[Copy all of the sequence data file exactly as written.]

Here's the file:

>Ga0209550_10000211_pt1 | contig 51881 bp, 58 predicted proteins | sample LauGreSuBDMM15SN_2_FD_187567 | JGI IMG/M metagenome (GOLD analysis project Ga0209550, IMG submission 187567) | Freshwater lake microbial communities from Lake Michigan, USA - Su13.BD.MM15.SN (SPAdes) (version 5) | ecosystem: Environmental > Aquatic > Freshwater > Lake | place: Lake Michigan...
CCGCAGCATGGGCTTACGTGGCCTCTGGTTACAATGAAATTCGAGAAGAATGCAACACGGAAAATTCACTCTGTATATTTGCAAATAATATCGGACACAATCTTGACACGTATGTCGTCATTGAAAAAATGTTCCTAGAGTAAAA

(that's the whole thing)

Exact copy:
>Ga0209550_10000211_pt1 | contig 51881 bp, 58 predicted proteins | sample LauGreSuBDMM15SN_2_FD_187567 | JGI IMG/M metagenome (GOLD analysis project Ga0209550, IMG submission 187567) | Freshwater lake microbial communities from Lake Michigan, USA - Su13.BD.MM15.SN (SPAdes) (version 5) | ecosystem: Environmental > Aquatic > Freshwater > Lake | place: Lake Michigan...
CCGCAGCATGGGCTTACGTGGCCTCTGGTTACAATGAAATTCGAGAAGAATGCAACACGGAAAATTCACTCTGTATATTTGCAAATAATATCGGACACAATCTTGACACGTATGTCGTCATTGAAAAAATGTTCCTAGAGTAAAA